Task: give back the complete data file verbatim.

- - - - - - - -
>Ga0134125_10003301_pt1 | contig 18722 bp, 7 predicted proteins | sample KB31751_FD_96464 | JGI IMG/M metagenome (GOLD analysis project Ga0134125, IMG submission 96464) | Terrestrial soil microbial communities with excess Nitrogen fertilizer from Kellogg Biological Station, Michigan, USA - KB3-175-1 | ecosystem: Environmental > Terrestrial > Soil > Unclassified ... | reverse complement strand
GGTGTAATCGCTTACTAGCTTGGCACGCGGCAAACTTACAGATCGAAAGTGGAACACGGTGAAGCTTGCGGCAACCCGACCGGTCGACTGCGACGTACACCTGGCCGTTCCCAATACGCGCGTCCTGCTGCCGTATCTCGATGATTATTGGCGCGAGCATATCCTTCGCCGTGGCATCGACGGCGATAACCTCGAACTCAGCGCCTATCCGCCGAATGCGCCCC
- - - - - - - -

>Ga0134125_10003301_pt1 | contig 18722 bp, 7 predicted proteins | sample KB31751_FD_96464 | JGI IMG/M metagenome (GOLD analysis project Ga0134125, IMG submission 96464) | Terrestrial soil microbial communities with excess Nitrogen fertilizer from Kellogg Biological Station, Michigan, USA - KB3-175-1 | ecosystem: Environmental > Terrestrial > Soil > Unclassified ... | reverse complement strand
GGTGTAATCGCTTACTAGCTTGGCACGCGGCAAACTTACAGATCGAAAGTGGAACACGGTGAAGCTTGCGGCAACCCGACCGGTCGACTGCGACGTACACCTGGCCGTTCCCAATACGCGCGTCCTGCTGCCGTATCTCGATGATTATTGGCGCGAGCATATCCTTCGCCGTGGCATCGACGGCGATAACCTCGAACTCAGCGCCTATCCGCCGAATGCGCCCC